Could pot be a game changer in 2016?

Could pot be a game changer in 2016?

Several battleground states are planning ballot measures that could force presidential contenders to take firm stances on marijuana legalization.

Efforts to revive marijuana policy reform for next year’s elections have begun in a half-dozen states, including Nevada, Florida, Arizona and California. All of these states will be important in the presidential primaries and/or the general election.


The 2016 elections will be the first since Colorado and Washington instituted regulatory regimes for selling marijuana, which have resulted in tens of millions of dollars in tax revenue.

“It could have major, major impacts. Point No. 1 is, marijuana definitely increases [voter] participation of young people,” said Celinda Lake, a Democratic consultant and pollster. “The other nice thing about marijuana is that there’s no backlash. It doesn’t motivate [opponents] to vote — so it’s a unilaterally net positive effect.”

In Colorado’s 2012 elections, Lake found, voters were less concerned with the specifics surrounding pot policies and more interested with how tax dollars would be spent. Suburban mothers, typically a more conservative demographic, were won over by pot measures that promised $40 million per year would go toward schools in the state.

States are pursuing a variety of measures on pot. California would legalize recreational use. Nevada would legalize possession of up to an ounce of marijuana for people over age 21.

The main players leading the pot charge are the Marijuana Policy Project, the Drug Policy Alliance and the Coalition for Cannabis Policy Reform, which includes the National Organization for the Reform of Marijuana Laws.

Early primary states are already on a path to a more liberalized approach to weed: Medical marijuana is legal in Iowa, and the New Hampshire legislature is working on legislation that would decriminalize the drug, paving the way for full-on legislation by 2017.

Many Democrats and Republicans on the national stage have adopted a cautious tone as public opinion has shifted rapidly on cannabis reform.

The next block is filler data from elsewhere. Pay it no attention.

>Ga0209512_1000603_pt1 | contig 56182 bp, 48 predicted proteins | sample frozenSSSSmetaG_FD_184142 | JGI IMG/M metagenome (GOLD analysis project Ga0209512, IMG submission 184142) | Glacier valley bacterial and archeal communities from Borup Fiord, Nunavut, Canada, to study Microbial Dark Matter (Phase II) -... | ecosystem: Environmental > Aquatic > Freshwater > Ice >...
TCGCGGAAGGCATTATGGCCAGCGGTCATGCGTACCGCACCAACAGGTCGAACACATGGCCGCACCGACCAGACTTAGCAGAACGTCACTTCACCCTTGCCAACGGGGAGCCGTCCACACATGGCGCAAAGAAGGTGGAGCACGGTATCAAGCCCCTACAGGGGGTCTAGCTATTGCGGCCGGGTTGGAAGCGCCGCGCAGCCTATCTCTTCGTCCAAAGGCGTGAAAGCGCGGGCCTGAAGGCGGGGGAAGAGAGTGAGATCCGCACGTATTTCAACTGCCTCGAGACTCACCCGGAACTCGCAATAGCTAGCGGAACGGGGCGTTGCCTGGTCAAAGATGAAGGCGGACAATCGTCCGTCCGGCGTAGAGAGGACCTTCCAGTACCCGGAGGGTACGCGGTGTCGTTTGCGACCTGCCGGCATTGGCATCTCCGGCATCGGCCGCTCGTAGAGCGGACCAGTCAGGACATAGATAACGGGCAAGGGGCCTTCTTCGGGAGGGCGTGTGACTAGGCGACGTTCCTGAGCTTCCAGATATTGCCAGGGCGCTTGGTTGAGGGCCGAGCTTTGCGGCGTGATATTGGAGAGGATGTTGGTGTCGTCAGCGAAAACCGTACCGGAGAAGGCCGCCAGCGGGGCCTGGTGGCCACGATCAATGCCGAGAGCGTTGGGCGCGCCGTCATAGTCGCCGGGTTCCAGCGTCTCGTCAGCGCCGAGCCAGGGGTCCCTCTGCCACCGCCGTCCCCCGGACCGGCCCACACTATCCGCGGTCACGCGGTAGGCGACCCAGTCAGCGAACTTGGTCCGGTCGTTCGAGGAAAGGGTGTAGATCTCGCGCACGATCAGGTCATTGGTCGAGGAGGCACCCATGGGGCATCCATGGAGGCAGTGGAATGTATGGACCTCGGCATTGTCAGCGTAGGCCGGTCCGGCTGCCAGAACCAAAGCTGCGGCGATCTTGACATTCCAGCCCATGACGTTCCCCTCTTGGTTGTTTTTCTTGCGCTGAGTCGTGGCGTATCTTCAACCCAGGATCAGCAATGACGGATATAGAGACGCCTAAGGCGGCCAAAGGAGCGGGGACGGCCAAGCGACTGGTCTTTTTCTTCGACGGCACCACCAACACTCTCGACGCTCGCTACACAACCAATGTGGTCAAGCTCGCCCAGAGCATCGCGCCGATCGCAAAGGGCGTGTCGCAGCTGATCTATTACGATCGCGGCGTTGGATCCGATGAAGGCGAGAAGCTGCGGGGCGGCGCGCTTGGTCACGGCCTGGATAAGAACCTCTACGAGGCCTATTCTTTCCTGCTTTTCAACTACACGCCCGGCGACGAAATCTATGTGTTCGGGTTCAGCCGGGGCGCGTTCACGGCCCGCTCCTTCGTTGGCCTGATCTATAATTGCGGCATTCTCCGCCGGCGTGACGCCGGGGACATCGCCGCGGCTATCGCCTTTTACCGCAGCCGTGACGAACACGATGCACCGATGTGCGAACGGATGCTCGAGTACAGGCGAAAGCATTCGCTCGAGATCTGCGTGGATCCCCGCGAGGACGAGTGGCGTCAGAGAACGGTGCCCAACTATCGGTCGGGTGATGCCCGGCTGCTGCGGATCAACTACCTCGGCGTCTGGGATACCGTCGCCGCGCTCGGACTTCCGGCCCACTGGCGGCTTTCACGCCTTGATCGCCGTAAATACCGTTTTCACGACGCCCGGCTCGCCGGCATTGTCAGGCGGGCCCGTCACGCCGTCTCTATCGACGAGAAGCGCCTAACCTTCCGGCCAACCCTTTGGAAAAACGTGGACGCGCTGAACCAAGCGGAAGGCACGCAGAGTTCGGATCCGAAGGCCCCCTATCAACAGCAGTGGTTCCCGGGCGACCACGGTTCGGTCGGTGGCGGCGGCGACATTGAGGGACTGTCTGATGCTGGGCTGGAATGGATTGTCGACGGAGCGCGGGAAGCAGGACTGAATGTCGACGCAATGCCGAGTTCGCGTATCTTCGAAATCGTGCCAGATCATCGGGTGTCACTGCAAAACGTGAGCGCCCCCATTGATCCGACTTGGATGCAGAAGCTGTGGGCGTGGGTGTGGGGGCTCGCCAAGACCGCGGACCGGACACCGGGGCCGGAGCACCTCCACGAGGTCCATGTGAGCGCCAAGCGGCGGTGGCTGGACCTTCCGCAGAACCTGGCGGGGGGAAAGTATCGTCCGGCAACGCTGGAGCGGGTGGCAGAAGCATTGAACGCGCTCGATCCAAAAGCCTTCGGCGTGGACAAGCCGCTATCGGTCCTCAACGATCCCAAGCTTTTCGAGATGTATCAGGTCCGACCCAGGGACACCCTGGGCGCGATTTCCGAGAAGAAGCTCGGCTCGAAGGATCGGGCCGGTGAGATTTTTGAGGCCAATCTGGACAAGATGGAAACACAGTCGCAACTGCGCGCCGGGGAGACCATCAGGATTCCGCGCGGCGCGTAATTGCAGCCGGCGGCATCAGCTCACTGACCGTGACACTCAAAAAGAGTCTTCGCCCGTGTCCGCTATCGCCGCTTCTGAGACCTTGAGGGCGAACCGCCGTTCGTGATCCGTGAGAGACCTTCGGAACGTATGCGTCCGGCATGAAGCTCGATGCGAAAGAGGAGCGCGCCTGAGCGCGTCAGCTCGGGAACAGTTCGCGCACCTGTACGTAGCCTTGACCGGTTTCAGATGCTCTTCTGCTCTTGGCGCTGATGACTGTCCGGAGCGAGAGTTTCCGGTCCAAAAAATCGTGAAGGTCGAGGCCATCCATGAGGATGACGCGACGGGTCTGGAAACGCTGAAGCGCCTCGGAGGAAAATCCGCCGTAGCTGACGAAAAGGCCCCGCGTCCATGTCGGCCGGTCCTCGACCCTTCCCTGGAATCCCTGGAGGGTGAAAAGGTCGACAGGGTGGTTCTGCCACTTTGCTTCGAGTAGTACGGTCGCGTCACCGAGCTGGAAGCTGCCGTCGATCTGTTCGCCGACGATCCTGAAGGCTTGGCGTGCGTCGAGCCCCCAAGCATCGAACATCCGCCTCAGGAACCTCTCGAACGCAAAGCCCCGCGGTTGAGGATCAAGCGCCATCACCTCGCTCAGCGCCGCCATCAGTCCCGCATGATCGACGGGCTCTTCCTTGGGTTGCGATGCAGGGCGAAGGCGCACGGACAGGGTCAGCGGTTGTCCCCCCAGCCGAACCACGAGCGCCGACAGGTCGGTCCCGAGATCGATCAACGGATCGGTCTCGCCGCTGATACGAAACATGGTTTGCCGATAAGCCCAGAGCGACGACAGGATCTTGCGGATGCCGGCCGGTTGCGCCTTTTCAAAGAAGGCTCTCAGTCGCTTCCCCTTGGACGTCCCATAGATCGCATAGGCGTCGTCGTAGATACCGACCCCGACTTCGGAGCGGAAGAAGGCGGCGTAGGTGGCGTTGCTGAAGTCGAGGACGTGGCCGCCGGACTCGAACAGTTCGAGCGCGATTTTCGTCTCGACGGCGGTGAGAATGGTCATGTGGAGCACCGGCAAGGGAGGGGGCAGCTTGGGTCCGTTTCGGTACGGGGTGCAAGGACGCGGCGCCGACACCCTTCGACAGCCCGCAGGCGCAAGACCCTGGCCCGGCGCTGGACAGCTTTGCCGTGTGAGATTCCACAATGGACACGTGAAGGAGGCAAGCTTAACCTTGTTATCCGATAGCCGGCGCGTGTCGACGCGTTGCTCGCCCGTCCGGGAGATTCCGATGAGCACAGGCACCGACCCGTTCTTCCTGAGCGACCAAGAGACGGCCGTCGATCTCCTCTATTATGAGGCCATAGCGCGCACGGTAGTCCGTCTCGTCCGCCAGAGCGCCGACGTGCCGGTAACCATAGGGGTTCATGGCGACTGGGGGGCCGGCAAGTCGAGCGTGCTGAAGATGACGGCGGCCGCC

No major potential presidential candidate has come out in support of full-on marijuana legalization. Sen. Rand PaulRandal (Rand) Howard PaulTim Scott sparks buzz in crowded field of White House hopefuls Sherrod Brown calls Rand Paul 'kind of a lunatic' for not wearing mask Overnight Health Care: WHO-backed Covax gets a boost from Moderna MORE (R-Ky.) this month introduced bipartisan legislation to legalize medical marijuana on the federal level for states that have already done so.

Many other possible contenders, including former Florida Gov. Jeb Bush and Sens. Ted CruzRafael (Ted) Edward CruzFormer CEO Glenn Youngkin wins Virginia GOP gubernatorial convention The Memo: Outrage rises among liberals over Israel Cheney drama exposes GOP's Trump rifts MORE (R-Texas) and Marco RubioMarco Antonio RubioDemocrats cool on Crist's latest bid for Florida governor Tim Scott sparks buzz in crowded field of White House hopefuls The unflappable Liz Cheney: Why Trump Republicans have struggled to crush her  MORE (R-Fla.), recently told conservative audiences that it should be left up to the states. Hillary ClintonHillary Diane Rodham ClintonAmerica departs Afghanistan as China arrives Young, diverse voters fueled Biden victory over Trump McConnell: Taliban could take over Afghanistan by 'the end of the year' MORE expressed similar views, saying more testing is needed to determine the drug’s medical benefits.

“We have at least two states that are experimenting with that right now,” she said last year, referring to Washington state and Colorado. “I want to wait and see what the evidence is.”